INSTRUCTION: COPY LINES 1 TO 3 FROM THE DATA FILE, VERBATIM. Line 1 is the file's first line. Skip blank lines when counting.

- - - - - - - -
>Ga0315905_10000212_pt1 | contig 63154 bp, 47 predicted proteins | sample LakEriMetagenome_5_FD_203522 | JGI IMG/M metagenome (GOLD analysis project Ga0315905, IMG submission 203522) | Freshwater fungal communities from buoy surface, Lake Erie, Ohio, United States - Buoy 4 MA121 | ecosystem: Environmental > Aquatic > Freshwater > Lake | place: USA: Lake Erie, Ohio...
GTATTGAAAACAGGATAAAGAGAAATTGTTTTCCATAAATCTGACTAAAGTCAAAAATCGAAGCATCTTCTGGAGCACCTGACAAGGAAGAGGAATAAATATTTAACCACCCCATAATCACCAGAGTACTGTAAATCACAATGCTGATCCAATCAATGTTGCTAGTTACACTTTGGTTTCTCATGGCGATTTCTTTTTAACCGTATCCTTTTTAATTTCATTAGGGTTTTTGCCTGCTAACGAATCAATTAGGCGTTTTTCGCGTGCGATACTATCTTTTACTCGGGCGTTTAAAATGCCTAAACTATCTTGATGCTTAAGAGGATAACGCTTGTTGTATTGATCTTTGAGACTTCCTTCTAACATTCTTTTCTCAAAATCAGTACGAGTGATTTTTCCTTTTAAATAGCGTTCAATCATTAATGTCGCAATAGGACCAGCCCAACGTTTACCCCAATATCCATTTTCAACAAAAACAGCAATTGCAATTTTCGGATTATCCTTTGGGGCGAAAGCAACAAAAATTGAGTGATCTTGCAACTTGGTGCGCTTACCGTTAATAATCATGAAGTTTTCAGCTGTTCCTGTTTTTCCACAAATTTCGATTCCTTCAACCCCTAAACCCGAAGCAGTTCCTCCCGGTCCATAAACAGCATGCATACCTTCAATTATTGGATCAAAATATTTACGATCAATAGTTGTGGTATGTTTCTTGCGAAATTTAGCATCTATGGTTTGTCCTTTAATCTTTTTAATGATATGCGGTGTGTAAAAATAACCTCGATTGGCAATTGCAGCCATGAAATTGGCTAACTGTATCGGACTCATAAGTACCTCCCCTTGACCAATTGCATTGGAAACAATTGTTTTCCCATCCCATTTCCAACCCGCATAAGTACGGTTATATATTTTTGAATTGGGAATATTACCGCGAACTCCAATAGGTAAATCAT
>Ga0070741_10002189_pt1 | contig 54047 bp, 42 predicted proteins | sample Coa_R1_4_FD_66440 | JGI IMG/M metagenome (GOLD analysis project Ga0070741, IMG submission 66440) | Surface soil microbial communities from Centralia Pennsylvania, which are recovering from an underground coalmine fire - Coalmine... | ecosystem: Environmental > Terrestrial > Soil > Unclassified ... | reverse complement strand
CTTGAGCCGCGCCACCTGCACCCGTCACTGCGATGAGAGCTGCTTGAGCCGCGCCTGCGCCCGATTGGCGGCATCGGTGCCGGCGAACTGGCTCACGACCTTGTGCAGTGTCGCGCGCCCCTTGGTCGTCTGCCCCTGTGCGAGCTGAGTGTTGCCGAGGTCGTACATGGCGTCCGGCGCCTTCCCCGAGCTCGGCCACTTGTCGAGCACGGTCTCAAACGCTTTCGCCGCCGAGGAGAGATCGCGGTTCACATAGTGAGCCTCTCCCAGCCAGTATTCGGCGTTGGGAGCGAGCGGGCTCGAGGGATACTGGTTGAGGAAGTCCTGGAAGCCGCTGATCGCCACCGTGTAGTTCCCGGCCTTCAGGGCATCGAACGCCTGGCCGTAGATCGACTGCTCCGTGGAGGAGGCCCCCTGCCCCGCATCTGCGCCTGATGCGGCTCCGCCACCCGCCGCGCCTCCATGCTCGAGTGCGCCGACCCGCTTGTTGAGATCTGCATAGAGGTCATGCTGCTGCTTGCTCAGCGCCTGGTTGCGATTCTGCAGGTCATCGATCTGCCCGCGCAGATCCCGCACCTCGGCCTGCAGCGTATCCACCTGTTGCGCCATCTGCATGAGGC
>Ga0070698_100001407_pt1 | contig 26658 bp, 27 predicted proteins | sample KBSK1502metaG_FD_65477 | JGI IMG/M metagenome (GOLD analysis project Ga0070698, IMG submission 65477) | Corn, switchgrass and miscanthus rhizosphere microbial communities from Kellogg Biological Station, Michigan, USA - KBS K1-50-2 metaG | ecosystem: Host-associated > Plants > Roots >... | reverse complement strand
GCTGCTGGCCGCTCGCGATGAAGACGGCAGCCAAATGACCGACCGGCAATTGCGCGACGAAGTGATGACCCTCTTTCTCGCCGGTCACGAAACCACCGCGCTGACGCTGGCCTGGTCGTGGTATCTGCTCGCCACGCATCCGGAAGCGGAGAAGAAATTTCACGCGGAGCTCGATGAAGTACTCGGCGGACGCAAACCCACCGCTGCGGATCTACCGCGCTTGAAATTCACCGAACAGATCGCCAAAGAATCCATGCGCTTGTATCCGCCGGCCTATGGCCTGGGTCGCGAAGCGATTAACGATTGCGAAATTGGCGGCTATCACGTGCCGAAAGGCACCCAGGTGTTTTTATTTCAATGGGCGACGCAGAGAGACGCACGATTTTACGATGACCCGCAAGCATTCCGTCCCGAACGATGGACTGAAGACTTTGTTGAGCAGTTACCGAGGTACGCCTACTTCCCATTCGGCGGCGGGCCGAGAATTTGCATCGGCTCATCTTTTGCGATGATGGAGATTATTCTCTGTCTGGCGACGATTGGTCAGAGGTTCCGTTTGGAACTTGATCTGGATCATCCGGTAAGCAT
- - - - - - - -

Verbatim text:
>Ga0315905_10000212_pt1 | contig 63154 bp, 47 predicted proteins | sample LakEriMetagenome_5_FD_203522 | JGI IMG/M metagenome (GOLD analysis project Ga0315905, IMG submission 203522) | Freshwater fungal communities from buoy surface, Lake Erie, Ohio, United States - Buoy 4 MA121 | ecosystem: Environmental > Aquatic > Freshwater > Lake | place: USA: Lake Erie, Ohio...
GTATTGAAAACAGGATAAAGAGAAATTGTTTTCCATAAATCTGACTAAAGTCAAAAATCGAAGCATCTTCTGGAGCACCTGACAAGGAAGAGGAATAAATATTTAACCACCCCATAATCACCAGAGTACTGTAAATCACAATGCTGATCCAATCAATGTTGCTAGTTACACTTTGGTTTCTCATGGCGATTTCTTTTTAACCGTATCCTTTTTAATTTCATTAGGGTTTTTGCCTGCTAACGAATCAATTAGGCGTTTTTCGCGTGCGATACTATCTTTTACTCGGGCGTTTAAAATGCCTAAACTATCTTGATGCTTAAGAGGATAACGCTTGTTGTATTGATCTTTGAGACTTCCTTCTAACATTCTTTTCTCAAAATCAGTACGAGTGATTTTTCCTTTTAAATAGCGTTCAATCATTAATGTCGCAATAGGACCAGCCCAACGTTTACCCCAATATCCATTTTCAACAAAAACAGCAATTGCAATTTTCGGATTATCCTTTGGGGCGAAAGCAACAAAAATTGAGTGATCTTGCAACTTGGTGCGCTTACCGTTAATAATCATGAAGTTTTCAGCTGTTCCTGTTTTTCCACAAATTTCGATTCCTTCAACCCCTAAACCCGAAGCAGTTCCTCCCGGTCCATAAACAGCATGCATACCTTCAATTATTGGATCAAAATATTTACGATCAATAGTTGTGGTATGTTTCTTGCGAAATTTAGCATCTATGGTTTGTCCTTTAATCTTTTTAATGATATGCGGTGTGTAAAAATAACCTCGATTGGCAATTGCAGCCATGAAATTGGCTAACTGTATCGGACTCATAAGTACCTCCCCTTGACCAATTGCATTGGAAACAATTGTTTTCCCATCCCATTTCCAACCCGCATAAGTACGGTTATATATTTTTGAATTGGGAATATTACCGCGAACTCCAATAGGTAAATCAT
>Ga0070741_10002189_pt1 | contig 54047 bp, 42 predicted proteins | sample Coa_R1_4_FD_66440 | JGI IMG/M metagenome (GOLD analysis project Ga0070741, IMG submission 66440) | Surface soil microbial communities from Centralia Pennsylvania, which are recovering from an underground coalmine fire - Coalmine... | ecosystem: Environmental > Terrestrial > Soil > Unclassified ... | reverse complement strand